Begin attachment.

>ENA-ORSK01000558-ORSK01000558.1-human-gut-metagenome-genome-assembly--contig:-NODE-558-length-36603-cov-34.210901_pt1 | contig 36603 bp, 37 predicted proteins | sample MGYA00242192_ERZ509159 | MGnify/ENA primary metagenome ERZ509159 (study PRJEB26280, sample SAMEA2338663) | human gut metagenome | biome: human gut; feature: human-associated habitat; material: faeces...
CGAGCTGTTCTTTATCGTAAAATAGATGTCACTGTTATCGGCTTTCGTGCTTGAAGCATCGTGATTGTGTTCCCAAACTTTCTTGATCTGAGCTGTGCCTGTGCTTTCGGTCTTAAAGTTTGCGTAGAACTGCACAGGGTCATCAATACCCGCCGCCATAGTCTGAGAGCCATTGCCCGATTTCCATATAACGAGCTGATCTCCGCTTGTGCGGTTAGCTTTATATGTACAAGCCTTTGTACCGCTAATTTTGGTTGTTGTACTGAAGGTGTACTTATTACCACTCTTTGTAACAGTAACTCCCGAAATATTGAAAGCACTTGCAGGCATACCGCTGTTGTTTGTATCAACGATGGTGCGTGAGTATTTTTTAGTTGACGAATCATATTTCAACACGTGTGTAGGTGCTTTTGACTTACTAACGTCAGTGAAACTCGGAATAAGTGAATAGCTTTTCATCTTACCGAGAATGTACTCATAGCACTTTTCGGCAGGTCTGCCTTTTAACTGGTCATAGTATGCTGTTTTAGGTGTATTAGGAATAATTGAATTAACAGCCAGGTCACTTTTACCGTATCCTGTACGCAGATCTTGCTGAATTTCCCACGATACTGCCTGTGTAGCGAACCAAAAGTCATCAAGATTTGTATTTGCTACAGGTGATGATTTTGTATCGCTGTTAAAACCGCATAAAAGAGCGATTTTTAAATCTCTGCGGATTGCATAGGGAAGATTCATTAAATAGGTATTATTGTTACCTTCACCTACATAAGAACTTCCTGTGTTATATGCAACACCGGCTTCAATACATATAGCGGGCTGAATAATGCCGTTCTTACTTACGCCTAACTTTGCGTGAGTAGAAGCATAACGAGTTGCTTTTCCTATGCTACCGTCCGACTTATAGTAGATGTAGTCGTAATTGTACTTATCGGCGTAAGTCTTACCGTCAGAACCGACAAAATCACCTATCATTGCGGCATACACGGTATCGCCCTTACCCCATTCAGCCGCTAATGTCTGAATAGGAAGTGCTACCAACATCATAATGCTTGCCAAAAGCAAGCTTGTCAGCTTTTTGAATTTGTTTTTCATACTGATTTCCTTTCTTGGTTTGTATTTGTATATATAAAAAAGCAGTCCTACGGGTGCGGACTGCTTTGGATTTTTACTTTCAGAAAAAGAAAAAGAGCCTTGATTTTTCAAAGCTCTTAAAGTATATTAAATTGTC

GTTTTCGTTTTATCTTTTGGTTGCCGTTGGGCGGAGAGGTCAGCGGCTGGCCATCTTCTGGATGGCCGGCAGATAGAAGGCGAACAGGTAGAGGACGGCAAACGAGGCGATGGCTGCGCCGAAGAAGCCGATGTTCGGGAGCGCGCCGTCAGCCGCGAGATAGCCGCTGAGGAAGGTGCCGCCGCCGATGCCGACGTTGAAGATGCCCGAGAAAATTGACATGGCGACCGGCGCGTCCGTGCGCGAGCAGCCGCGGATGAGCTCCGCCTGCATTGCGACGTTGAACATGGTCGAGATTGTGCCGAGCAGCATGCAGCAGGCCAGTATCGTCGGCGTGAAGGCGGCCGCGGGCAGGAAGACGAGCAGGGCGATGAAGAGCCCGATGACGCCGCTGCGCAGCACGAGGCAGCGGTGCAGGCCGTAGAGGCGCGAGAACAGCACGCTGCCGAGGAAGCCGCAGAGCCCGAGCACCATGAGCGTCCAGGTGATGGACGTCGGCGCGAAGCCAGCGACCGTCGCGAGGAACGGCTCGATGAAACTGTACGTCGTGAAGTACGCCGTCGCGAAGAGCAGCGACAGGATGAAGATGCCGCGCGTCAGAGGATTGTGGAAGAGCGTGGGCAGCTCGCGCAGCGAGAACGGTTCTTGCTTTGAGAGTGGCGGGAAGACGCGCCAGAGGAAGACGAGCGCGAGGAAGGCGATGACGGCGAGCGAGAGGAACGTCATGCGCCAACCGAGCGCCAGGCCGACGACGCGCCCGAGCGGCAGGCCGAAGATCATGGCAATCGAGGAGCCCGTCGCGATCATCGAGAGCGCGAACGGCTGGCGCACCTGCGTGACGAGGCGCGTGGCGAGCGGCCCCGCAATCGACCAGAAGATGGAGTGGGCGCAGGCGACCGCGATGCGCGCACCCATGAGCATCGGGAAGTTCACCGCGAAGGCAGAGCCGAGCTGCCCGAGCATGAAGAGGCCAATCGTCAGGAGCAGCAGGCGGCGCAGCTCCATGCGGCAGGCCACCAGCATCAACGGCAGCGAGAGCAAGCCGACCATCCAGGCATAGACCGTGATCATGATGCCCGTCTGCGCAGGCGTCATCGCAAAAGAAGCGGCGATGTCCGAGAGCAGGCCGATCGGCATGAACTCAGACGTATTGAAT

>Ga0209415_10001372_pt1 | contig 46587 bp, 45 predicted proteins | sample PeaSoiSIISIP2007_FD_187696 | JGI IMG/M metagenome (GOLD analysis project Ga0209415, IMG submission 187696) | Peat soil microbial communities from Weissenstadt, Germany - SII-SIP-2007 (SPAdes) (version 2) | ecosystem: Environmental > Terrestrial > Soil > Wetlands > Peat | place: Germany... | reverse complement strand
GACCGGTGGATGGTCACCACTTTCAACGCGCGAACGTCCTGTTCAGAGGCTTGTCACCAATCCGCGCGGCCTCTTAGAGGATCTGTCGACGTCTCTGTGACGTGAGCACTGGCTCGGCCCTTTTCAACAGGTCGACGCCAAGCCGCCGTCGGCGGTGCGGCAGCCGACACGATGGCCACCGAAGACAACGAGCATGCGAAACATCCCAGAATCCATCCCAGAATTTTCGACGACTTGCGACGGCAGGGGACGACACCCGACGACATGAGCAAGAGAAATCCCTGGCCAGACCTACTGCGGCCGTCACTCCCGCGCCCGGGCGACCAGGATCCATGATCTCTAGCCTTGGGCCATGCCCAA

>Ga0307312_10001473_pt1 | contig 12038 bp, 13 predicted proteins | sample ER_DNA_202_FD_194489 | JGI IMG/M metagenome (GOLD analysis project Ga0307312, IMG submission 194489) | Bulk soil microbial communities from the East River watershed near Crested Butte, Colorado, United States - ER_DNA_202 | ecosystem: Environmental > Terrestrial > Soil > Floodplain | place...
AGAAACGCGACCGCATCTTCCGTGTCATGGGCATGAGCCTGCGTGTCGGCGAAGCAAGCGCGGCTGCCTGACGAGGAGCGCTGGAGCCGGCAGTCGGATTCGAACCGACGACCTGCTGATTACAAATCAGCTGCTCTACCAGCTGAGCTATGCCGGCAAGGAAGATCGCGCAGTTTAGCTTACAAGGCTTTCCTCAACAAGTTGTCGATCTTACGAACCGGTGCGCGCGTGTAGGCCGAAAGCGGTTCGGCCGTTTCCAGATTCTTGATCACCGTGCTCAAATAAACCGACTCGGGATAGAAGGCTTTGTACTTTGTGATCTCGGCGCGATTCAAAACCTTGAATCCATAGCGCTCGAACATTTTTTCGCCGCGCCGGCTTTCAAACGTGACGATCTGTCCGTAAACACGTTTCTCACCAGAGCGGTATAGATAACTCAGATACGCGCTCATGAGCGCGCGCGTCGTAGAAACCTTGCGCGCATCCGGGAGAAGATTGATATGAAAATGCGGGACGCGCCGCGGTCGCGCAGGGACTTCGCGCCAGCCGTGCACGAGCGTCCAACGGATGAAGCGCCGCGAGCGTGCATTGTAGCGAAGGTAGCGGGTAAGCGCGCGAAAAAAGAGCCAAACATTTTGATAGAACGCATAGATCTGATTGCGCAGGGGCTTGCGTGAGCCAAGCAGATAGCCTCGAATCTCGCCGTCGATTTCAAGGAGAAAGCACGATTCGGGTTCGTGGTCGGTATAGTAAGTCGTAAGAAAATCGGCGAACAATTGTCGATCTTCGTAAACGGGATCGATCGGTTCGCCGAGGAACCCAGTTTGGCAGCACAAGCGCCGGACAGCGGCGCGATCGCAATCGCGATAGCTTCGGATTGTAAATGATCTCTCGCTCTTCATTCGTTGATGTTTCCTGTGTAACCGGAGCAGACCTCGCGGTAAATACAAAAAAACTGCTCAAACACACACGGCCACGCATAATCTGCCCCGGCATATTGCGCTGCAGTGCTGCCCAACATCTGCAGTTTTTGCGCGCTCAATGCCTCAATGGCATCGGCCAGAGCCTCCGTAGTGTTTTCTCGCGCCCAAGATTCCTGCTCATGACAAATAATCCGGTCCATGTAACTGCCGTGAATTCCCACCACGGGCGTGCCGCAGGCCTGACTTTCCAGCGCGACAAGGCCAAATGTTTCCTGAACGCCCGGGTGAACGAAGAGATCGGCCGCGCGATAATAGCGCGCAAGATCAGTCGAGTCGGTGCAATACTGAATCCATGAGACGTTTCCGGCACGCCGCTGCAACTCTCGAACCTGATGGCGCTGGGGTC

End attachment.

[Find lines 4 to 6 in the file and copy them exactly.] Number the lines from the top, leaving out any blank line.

>Ga0209415_10001372_pt1 | contig 46587 bp, 45 predicted proteins | sample PeaSoiSIISIP2007_FD_187696 | JGI IMG/M metagenome (GOLD analysis project Ga0209415, IMG submission 187696) | Peat soil microbial communities from Weissenstadt, Germany - SII-SIP-2007 (SPAdes) (version 2) | ecosystem: Environmental > Terrestrial > Soil > Wetlands > Peat | place: Germany... | reverse complement strand
GACCGGTGGATGGTCACCACTTTCAACGCGCGAACGTCCTGTTCAGAGGCTTGTCACCAATCCGCGCGGCCTCTTAGAGGATCTGTCGACGTCTCTGTGACGTGAGCACTGGCTCGGCCCTTTTCAACAGGTCGACGCCAAGCCGCCGTCGGCGGTGCGGCAGCCGACACGATGGCCACCGAAGACAACGAGCATGCGAAACATCCCAGAATCCATCCCAGAATTTTCGACGACTTGCGACGGCAGGGGACGACACCCGACGACATGAGCAAGAGAAATCCCTGGCCAGACCTACTGCGGCCGTCACTCCCGCGCCCGGGCGACCAGGATCCATGATCTCTAGCCTTGGGCCATGCCCAA

>Ga0307312_10001473_pt1 | contig 12038 bp, 13 predicted proteins | sample ER_DNA_202_FD_194489 | JGI IMG/M metagenome (GOLD analysis project Ga0307312, IMG submission 194489) | Bulk soil microbial communities from the East River watershed near Crested Butte, Colorado, United States - ER_DNA_202 | ecosystem: Environmental > Terrestrial > Soil > Floodplain | place...